"Folks, Gerry Connolly taking credit for creating jobs is like a fan in the stands at Redskins Park saying he threw the touchdown pass," Fimian said at the debate. "He calls himself today a pragmatic moderate, but he's voted with [Democratic House Speaker] Nancy Pelosi 97 percent of the time."
Fimian, who has the support of tea party groups, is reluctant to call himself a "tea party candidate," choosing the label "young gun" instead. But he still possesses some of the rough-and-tumble edginess of tea party candidates nationwide.
Connolly said his optimism for the race is rooted in the belief that voters will ultimately see his opponent as "extreme."
He has been airing an ad attacking Fimian's plan to link congressional pay to a series of penalties and incentives ("bonuses") to encourage fiscal discipline. He has also derided Fimian's disbelief in global warming and opposition to abortion, even in instances of rape.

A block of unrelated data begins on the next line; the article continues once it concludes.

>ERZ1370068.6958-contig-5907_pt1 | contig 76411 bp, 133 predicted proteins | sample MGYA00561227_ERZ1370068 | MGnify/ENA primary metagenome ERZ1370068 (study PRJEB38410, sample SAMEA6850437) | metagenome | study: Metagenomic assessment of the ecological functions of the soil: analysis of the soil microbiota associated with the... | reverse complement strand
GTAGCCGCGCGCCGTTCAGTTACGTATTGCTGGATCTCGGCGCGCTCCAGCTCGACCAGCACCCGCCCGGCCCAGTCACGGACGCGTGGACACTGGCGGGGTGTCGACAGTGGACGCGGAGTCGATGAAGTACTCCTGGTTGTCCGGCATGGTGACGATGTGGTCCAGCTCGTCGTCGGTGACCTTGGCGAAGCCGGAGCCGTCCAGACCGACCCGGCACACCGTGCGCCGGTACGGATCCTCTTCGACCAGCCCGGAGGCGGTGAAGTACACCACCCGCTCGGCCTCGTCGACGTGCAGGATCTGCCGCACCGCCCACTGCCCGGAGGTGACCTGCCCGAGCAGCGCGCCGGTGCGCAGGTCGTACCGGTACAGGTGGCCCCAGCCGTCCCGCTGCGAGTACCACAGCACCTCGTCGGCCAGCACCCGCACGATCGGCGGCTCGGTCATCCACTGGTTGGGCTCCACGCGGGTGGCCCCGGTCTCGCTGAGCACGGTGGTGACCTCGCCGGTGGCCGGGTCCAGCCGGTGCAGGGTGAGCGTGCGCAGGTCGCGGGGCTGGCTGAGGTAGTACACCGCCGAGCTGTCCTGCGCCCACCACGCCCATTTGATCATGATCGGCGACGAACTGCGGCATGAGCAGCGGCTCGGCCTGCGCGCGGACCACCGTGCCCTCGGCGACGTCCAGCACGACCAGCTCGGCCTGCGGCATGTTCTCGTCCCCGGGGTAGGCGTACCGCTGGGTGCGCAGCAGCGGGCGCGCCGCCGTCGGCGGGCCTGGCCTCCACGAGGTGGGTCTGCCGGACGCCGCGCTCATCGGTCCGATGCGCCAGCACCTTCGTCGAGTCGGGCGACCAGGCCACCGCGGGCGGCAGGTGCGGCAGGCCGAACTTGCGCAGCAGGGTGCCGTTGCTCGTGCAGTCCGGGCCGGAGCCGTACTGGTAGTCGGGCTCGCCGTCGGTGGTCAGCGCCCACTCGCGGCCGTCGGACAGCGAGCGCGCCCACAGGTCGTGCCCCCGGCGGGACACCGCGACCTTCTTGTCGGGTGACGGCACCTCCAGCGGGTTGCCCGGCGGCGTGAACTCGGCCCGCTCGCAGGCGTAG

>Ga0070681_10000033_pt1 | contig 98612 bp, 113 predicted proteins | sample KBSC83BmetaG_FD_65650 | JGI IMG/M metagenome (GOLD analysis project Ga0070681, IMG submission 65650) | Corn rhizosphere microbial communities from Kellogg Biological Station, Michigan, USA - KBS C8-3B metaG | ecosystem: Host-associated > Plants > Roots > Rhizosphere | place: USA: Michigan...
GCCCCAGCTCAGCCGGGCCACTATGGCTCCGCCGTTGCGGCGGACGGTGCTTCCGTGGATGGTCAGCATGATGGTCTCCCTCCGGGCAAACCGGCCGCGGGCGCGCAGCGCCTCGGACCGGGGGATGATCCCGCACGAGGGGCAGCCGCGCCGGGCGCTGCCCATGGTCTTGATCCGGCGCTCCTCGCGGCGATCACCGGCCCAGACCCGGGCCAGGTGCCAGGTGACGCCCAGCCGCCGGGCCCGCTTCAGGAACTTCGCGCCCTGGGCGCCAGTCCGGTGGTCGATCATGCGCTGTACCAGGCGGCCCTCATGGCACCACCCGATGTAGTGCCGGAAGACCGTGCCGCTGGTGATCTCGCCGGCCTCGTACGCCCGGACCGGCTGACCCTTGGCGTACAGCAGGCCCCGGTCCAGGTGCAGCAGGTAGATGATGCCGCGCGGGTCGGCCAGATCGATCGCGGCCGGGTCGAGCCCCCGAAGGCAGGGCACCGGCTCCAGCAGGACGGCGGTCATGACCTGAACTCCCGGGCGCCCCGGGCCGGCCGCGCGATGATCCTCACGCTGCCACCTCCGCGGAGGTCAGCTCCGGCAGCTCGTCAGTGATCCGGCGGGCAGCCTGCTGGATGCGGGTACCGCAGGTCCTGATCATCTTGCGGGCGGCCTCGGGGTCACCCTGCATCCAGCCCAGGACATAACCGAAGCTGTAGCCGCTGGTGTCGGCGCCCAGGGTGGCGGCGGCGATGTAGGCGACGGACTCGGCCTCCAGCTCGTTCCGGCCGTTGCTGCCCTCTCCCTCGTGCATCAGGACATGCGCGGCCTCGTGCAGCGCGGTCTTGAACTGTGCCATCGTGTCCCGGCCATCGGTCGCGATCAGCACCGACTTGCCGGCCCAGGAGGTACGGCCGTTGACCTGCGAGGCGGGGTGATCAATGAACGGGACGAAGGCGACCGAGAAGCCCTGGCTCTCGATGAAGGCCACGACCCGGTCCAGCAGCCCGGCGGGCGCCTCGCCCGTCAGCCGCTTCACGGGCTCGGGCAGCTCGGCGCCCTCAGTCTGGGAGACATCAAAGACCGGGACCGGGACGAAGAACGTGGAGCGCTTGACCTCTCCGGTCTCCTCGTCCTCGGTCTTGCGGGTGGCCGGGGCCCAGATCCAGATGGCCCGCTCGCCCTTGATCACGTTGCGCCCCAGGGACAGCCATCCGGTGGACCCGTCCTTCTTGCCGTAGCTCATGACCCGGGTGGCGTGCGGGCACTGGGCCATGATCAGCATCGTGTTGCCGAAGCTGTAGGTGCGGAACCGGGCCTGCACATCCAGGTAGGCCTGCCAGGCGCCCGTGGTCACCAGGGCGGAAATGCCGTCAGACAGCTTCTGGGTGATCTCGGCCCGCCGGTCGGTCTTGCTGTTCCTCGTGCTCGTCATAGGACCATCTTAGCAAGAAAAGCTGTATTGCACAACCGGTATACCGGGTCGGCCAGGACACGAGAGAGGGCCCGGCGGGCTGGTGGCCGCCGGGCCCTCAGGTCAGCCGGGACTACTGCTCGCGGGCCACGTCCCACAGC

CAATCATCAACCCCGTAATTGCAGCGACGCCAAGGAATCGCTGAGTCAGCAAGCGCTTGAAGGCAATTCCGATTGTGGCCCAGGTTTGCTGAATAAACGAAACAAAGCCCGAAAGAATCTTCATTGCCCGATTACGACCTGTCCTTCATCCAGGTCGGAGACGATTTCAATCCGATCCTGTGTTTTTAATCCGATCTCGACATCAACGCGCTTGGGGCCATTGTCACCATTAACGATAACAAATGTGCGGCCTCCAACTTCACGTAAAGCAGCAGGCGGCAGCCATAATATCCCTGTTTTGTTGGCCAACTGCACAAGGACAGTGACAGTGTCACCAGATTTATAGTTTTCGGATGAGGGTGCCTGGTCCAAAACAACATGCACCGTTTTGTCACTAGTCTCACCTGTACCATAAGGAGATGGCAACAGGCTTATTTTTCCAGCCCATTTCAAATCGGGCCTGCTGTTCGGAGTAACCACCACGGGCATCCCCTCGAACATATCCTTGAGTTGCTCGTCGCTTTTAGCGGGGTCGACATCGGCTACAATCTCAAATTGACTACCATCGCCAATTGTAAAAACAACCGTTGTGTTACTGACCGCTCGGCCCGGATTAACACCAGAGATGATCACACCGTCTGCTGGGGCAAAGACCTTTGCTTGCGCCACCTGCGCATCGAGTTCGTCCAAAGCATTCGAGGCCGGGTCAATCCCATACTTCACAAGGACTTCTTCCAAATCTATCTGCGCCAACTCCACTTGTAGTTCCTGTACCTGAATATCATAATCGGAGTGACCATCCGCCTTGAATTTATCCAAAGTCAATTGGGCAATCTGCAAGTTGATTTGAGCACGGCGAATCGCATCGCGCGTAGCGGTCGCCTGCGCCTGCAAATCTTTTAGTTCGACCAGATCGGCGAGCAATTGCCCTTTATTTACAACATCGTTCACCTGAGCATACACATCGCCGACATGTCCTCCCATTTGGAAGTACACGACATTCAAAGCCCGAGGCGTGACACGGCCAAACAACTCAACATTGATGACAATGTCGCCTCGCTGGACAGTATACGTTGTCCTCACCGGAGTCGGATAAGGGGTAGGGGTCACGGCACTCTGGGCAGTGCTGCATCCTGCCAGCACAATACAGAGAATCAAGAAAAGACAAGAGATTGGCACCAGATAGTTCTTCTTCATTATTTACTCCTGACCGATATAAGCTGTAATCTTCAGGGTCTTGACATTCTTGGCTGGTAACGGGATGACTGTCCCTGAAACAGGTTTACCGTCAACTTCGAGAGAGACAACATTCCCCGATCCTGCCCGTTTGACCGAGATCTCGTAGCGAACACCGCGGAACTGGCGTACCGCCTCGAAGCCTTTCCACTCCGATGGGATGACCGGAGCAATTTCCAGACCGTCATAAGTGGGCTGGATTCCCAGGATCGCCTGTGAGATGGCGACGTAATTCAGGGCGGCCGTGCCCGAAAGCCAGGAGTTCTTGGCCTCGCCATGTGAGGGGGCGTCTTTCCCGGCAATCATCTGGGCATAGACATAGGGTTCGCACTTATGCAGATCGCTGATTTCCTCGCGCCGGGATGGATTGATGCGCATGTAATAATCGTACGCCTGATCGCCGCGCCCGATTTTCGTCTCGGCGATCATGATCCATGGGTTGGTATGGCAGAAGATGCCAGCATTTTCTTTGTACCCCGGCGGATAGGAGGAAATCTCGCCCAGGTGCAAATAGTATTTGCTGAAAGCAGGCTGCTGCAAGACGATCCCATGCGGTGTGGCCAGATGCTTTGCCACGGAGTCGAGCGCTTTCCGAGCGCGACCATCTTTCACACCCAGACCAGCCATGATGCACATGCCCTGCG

"I would just say to this audience, you know, if you know anyone who's ever had a rape and actually got pregnant from it, the last thing in the world that woman wants to do in most cases is carry that baby to term," Connolly said at the debate.
"I believe a life is a life. It's just what I believe. I will not retreat from that," Fimian said.
If Fimian can pull off a win over Connolly, it might signal a much broader shift of party control in the U.S. House. Democrats lost 52 seats in the 1994 wave election that gave Republicans majority control.
Some political prognosticators, including Sabato and The Cook Political Report's Charlie Cook, see Democrats at risk of losing 60 or more.
"In any election year that looks like this, where the president's approval rating is as low as it is, where approval of Congress is as low as it is, any party that is in power is going to have trouble. The way we look at it right now is this is at least as bad as it was in 1994. My guess is it's worse," Republican strategist and pollster Steve Lombardo said.